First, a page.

Since 1991, when the first national rural health conference was held in Toowoomba, Queensland, there has been a plethora of rural health organisations. For example, the National Rural Health Alliance (NRHA), which is an organisation comprised of key professional and consumer rural organisations, is now responsible for most of the lobbying to governments for adequate rural health policies. Professional organisations, such as the Rural Doctors’ Association of Australia (RDAA), the Services for Australian Rural and Remote Allied Health (SARRAH), the Council of Remote Area Nurses of Australia (CRANA), the Isolated Children’s Parents Association (ICPA), and the Country Women’s Association of Australia (CWA), are all member bodies of the NRHA. Despite the work of these organisations, in 2008 there was still a shortage of Australian-born medical practitioners, nurses and allied health professionals in rural and remote Australia. This lack of a ‘stable, efficient and well-educated workforce’ directly impacts upon the viability of rural health services (Kenny & Duckett 2003).
Cost and limited access to specific services
Several authors, in their examination of the health resources available to rural and remote residents, have noted that:
• nurses provide a higher proportion of healthcare in rural and remote Australia than in metropolitan Australia (Strong et al 1998)
• nursing home beds are less likely to be available as remoteness increases (Australian Institute of Health and Welfare (AIHW), 2008a and Strong et al., 1998)
• Medicare data indicate that people living in rural and remote zones use less services than those living in major cities (Australian Institute of Health and Welfare (AIHW), 2008a and Strong et al., 1998), and
• the number of doctors (including medical specialists) and pharmacists declines as an area becomes more remote (Australian Institute of Health and Welfare (AIHW), 2008a and Strong et al., 1998).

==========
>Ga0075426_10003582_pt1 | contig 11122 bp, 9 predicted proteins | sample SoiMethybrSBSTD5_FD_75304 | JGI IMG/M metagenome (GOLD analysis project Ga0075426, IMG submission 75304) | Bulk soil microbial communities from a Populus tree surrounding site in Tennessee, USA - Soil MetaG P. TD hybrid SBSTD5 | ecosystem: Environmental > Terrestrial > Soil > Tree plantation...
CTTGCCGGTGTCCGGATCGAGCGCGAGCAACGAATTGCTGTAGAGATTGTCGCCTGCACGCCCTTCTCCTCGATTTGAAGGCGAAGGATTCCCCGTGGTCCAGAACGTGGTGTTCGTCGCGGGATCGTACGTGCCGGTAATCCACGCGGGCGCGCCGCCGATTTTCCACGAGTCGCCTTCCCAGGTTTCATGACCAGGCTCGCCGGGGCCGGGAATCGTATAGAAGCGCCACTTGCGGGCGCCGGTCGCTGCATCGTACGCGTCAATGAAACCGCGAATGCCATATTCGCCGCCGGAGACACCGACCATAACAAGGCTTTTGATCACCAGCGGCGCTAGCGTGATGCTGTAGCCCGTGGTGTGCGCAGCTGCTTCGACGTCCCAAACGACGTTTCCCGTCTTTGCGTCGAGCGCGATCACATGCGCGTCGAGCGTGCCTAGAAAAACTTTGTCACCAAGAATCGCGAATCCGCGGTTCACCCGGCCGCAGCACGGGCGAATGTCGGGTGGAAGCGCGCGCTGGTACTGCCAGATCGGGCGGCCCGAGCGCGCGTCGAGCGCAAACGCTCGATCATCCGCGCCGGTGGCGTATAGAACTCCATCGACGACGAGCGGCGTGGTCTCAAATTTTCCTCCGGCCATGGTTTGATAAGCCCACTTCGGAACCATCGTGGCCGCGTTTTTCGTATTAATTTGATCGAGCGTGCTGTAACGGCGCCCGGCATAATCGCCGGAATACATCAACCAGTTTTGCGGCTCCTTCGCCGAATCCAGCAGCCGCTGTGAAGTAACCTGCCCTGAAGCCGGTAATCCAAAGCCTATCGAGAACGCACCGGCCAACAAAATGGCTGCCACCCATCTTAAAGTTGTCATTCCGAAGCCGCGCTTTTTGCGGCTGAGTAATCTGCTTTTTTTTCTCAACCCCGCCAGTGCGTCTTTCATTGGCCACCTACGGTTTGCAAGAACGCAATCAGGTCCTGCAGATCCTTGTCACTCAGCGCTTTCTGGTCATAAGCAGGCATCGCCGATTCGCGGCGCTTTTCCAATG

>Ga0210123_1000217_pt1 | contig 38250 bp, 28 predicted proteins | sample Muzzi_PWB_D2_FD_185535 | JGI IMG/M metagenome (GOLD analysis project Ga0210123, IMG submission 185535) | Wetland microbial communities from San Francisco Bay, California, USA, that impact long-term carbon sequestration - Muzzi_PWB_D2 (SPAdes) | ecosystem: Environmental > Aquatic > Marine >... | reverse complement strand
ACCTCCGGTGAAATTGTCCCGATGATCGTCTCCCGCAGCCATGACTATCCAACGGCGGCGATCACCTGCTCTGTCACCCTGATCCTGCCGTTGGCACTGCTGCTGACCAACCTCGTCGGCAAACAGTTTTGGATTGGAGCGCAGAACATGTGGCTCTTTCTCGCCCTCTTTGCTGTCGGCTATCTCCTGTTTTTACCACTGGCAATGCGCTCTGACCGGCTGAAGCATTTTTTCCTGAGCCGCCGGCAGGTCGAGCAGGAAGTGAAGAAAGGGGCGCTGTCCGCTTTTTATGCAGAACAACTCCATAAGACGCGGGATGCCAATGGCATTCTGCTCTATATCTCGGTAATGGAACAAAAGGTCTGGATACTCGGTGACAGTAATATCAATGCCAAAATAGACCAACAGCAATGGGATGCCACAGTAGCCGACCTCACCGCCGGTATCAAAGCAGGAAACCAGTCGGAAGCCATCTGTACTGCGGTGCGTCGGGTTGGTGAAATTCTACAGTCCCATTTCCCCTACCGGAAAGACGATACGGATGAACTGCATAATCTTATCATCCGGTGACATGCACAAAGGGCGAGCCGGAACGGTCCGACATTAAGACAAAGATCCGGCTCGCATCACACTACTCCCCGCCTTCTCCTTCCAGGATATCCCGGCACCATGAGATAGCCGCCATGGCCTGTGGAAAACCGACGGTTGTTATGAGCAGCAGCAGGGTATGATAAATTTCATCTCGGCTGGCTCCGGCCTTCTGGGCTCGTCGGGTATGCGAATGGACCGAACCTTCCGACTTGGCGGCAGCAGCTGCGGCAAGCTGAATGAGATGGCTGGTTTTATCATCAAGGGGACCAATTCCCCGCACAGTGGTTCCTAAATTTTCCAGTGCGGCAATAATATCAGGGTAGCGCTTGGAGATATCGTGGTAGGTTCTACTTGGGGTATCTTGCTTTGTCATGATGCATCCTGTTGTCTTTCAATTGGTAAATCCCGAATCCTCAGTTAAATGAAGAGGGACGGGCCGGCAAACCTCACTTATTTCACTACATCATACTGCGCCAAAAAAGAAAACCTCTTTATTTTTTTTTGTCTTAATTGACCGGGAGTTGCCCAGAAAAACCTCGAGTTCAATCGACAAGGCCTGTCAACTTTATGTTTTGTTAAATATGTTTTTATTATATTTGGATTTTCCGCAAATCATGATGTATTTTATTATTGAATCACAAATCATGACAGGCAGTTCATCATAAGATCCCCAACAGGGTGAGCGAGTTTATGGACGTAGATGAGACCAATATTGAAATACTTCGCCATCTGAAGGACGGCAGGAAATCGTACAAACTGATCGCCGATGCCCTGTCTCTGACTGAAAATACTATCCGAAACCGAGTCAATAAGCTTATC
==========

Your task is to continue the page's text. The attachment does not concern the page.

People in rural areas therefore, while experiencing increasing levels of poverty, have to face increased costs of travel and accommodation should they require anything other than basic primary care services. While schemes such as the Isolated Patients’ Travel Assistance Scheme have been available for some time, patients usually have to pay the costs up-front and seek reimbursement later. This can be problematic if the rural person was unaware of their entitlement or wishes to claim after they have sought treatment (McGrath et al 1999). The financial and personal cost of travel for treatment in a major centre does mean that some rural people will either choose more radical initial surgery options (e.g. women will choose to have a mastectomy for breast cancer rather than radiotherapy and chemotherapy) or they will delay treatment until it can no longer be avoided (Hegney et al., 2005a, Humphreys and Rolley, 1993 and McGrath et al., 1999). A Senate Inquiry into patient travel schemes in 2007 (Parliament of Australia, Senate 2007) made 16 recommendations, including the establishment of a taskforce to drive the development of national standards to ensure equity of access to medical services.
One way to overcome the need to travel to services is to bring the service to the population. One such method is the use of telehealth services. These services were initiated in the 1990s by leaders such as Professor Peter Yellowlea who provided psychiatric clinics using telehealth services. Australian telehealth service provision appeared to stall in the late 1990s and early 2000s. However, there are some excellent examples of telehealth services currently under trial. For example, Professor Len Gray, a geriatrician located at the Princess Alexander Hospital in Brisbane, provides a telehealth service to the rehabilitation unit at the Toowoomba Health Service (approximately 130 kilometres west of Brisbane, Queensland). The service provision overcomes the lack of availability of a geriatrician in Toowoomba, and provides support to both patients and staff of the service in Toowoomba.